Estonia | Freedom House

Freedom in the World


Freedom in the World 2016
Freedom Status: 
Aggregate Score: 
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Political Rights: 
Civil Liberties: 

Quick Facts

Press Freedom Status: 
Net Freedom Status: 

Following the March 2015 parliamentary elections, the ruling pro-business Reform Party formed a coalition with the center-left Social Democratic Party (SDE) and the center-right Union of Pro Patria and Res Publica (IRL). The legislature became increasingly fragmented throughout the year, calling into question the stability of the government. By late 2015, four cabinet ministers, including the foreign minister, had been replaced.

Two separate corruption scandals in 2015—one involving opposition leader Edgar Savisaar and another the managers of the port of Tallinn with close ties to the Reform Party—shook the country’s political landscape.

The Russian annexation of Crimea and the ongoing crisis in Ukraine continued to raise tensions in Estonia about the potential for Russian expansionism. Estonia, which has a significant minority population who speak Russian as their primary language, launched a new publicly financed television channel in Russian in 2015 to counteract anti-Western broadcasts from Moscow. In an operation reminiscent of the Cold War, Estonian intelligence officer Eston Kohver, who had been imprisoned by Russia in August on charges of espionage, was released in September in exchange for Russian spy Aleksei Dressen. Also during the year, the process of finalizing the long-awaited border treaty between Estonia and Russia continued.

Political Rights and Civil Liberties: 

Political Rights: 38 / 40 (−1) [Key]

A. Electoral Process: 12 / 12

The 1992 constitution established a 101-seat, unicameral Parliament (Riigikogu), whose members are elected for four-year terms. A prime minister, chosen by the president and confirmed by the parliament, serves as head of government. The president is elected by parliamentary ballot to a five-year term, filling the largely ceremonial role of head of state. Toomas Ilves, who currently is not a member of any political party, has been president since 2006. Independent observers have deemed recent elections free and fair.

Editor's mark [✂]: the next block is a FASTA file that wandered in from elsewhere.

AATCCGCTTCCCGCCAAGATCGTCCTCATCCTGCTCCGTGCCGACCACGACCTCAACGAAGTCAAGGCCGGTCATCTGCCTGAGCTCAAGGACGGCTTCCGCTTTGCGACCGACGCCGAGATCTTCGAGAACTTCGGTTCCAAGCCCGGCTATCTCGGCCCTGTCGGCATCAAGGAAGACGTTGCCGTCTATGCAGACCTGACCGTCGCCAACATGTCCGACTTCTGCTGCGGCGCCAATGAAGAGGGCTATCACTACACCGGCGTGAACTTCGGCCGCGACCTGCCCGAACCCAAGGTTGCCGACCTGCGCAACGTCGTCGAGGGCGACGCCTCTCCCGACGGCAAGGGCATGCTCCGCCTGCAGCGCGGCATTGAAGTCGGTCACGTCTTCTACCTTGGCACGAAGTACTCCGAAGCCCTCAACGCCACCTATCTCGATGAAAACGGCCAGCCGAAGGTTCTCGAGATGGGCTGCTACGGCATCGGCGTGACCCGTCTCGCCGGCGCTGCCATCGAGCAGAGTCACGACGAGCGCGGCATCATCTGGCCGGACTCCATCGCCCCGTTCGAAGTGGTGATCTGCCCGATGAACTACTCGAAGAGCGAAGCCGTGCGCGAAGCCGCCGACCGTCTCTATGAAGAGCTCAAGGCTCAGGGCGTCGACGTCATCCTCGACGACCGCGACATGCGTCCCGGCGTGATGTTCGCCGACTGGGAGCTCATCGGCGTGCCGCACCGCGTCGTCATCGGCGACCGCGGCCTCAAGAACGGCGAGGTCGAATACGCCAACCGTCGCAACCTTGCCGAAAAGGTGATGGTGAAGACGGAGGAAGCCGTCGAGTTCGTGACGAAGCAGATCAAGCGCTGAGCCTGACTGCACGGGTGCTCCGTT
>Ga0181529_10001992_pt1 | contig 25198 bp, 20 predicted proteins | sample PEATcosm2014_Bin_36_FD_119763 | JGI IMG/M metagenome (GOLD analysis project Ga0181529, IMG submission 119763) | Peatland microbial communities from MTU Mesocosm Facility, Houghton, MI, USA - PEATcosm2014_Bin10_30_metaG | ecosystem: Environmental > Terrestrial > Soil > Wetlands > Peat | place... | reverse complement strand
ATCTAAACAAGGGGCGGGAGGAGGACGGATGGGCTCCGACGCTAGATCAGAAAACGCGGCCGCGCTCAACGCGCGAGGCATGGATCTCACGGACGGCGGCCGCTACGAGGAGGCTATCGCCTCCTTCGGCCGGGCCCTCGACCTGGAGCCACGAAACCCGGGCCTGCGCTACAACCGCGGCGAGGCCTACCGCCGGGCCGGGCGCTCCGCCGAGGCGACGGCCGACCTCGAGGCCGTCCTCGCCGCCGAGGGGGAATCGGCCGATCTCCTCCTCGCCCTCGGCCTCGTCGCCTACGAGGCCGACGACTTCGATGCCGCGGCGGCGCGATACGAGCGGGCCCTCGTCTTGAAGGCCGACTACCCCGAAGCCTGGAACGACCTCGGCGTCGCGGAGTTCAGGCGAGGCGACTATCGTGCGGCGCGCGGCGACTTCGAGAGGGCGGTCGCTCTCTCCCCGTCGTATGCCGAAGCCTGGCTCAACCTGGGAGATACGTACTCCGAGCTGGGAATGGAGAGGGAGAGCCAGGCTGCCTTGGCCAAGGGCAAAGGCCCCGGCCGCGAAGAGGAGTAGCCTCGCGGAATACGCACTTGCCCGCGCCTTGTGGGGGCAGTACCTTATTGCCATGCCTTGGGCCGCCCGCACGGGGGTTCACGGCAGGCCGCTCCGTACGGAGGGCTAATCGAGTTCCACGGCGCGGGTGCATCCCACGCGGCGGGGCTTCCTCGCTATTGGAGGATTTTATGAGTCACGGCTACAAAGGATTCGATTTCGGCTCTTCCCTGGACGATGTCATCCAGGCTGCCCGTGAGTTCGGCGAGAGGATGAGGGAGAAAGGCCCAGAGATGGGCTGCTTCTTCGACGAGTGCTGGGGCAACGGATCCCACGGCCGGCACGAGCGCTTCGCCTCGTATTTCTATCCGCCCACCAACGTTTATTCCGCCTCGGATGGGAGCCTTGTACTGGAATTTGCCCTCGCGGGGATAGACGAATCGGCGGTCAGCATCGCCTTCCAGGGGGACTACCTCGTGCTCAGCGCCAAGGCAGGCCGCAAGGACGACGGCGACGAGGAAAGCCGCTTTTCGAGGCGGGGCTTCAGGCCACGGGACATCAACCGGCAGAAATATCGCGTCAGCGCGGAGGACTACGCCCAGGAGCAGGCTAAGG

In parliamentary elections held in March 2015, the ruling Reform Party led by Prime Minister Taavi Rõivas captured 30 seats, down slightly from 33 in 2011, while its previous coalition partner, the SDE, took 15 seats, down from 19. The IRL experienced the greatest loss, winning only 14 seats, or 9 fewer than four years earlier. Meanwhile, the opposition Centre Party took 27 seats, or just 1 more than in 2011. The public’s dissatisfaction with traditional political parties benefitted two new parties: the conservative, anti-establishment Free Party took 8 seats, and the far-right Conservative People’s Party won 7 seats. Voter turnout was 64 percent, with online voting used by about 30 percent of voters.

Following lengthy negotiations, the Reform Party formed a majority coalition with the IRL and SDE; Rõivas was reelected prime minister. However, the three partners had serious policy disagreements, and the government remained shaky throughout the year. During the summer, the SDE attempted to change the coalition agreement and even considered withdrawing from the coalition. Following its decision to remain in the government, all three SDE cabinet ministers were replaced.


B. Political Pluralism and Participation: 15 / 16